"There You'll Be" by Faith Hill is a wonderful ballad as well as one of my favorite songs. This is one of the many every-day songs that we listen to, but we never really look into it and compare and contrast it will ballads from the past. For example, "Jeanie with the Light Brown Hair" by S. Foster is a ballad that was written in 1853 and people still know it to this day.
"Jeanie with the Light Brown Hair" is different from "There You'll Be" because it rhymes. Where-as Faith Hill's song doesn't. Another major difference is that the modern ballad, "There You'll Be" is much longer than the older ballad. There are many words and phrases in S. Foster's ballad that we don't usually use in our common literature. For example, "many were the blithe birds that warbled them o'er," to translate this to the people that don't speak with these different words; it says, "many were the cheerful birds that chirped them over."
As you can see so far, there are many differences in the way that these two songs, otherwise known as ballads, were written. That could be because of the big time gap in between, there was just a changed in the popular type of music. Or it could simply be that the authors had different tastes in their music.
S. Foster repeated one line in the whole ballad, "Floating like a vapor on the soft summer air," that is what his "ÃÂchorus' is made up of. Faith Hill's song has what most of us know as an actual chorus; she repeats a section (four sentences) of the song. It seems Anderson 2 to me that, the biggest difference in the two ballads is that one is a definite song and the other is more of a poem. "There You'll Be" is voiced like as song, and "Jeanie with the Light Brown Hair" seems like it is voiced as a poem. It may seem like S. Foster's ballad is like a poem because of the rhyming in it and because the sections are spaced out in a different way.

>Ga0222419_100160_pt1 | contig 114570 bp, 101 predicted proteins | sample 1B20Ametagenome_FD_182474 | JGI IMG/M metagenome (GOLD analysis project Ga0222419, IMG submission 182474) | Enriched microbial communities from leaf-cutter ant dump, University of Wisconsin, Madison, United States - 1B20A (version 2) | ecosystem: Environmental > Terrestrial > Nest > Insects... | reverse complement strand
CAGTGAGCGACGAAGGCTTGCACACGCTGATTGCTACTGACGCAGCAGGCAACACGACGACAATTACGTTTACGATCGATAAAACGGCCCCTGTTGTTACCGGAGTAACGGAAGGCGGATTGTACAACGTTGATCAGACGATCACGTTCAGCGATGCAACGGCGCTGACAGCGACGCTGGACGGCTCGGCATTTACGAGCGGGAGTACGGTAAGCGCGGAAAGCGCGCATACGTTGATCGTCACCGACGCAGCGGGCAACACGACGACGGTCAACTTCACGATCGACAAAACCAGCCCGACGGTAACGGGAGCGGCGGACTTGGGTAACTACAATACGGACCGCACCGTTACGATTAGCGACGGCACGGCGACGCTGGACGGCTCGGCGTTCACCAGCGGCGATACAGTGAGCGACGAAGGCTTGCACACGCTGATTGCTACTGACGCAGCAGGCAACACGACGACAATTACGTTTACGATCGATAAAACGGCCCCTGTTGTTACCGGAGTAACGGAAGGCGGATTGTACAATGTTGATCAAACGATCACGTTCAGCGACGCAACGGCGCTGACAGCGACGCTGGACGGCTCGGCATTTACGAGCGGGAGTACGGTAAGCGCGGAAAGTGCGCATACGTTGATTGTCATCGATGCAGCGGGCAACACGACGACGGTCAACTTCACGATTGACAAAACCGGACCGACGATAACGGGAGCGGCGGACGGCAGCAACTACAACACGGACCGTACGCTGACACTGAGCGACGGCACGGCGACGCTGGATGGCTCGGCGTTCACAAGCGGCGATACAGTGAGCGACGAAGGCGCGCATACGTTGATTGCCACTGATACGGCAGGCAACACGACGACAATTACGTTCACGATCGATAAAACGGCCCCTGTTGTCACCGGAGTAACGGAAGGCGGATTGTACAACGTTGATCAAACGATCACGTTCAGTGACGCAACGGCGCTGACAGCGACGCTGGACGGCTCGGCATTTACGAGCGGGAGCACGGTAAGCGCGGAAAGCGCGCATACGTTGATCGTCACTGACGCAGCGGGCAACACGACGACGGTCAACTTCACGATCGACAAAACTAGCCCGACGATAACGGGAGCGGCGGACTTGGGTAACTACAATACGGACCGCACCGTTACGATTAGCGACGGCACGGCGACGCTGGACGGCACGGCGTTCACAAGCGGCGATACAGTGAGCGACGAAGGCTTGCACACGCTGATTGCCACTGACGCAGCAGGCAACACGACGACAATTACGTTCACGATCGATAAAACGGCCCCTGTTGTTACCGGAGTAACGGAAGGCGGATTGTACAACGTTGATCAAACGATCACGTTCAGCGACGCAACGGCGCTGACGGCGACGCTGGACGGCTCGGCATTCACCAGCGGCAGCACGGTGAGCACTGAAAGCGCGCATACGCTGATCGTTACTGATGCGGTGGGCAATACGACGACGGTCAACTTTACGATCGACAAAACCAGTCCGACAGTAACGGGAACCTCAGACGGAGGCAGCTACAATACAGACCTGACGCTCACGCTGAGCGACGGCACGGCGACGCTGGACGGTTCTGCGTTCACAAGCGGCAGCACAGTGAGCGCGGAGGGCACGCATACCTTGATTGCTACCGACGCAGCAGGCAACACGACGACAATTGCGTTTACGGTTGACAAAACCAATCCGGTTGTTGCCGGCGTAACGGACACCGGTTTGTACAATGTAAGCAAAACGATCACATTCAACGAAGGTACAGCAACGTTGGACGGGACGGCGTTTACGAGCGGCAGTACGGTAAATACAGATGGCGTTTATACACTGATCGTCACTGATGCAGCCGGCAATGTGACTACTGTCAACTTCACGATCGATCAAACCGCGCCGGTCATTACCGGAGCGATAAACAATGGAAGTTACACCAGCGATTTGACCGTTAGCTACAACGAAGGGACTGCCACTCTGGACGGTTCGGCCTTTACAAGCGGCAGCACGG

These two very different ballads not only have all these differences; they also have many different things in common. First of all, they both are about the love that someone has for someone else and the sad reason that they can't be together. In Faith Hill's song, she is singing about someone who has passed on. She states in her song that "In [her] dreams [she'll] always see [his] soul above the sky," this is showing that even though her lover has died, their souls will always be connected with the bonds of love.
Another comparison between the two ballads is that they both repeat a line in the song. It is not the same length, but it is still repeated. This repeated phrase is emphasizing the death of the loved one that died but is still in the person's life. Whether it is in their dreams, or just "floating like a vapor on the soft summer air." The last main related thing in these ballads is that they are both passed on for a great period of time. People will remember the Faith Hill song for years and year to come. And look at "Jeanie with the Light Brown Hair," it has already been passed from generation to generation for over 145 years. These are unforgettable tunes that will stick with many people for the rest of their life, and who knows? Maybe you'll be singing it to your child or grandchild as they fall asleep at night.
Anderson 3 I believe that both of these songs and/or ballads, what ever you may call them, are great pieces of lyrical work. I also believe that one might stay with me a little bit longer than the other, just because of the way it is written and vocalized. (666 words "" including the header and the "ÃÂAnderson #' s. And not including this little bit about how many words there are.)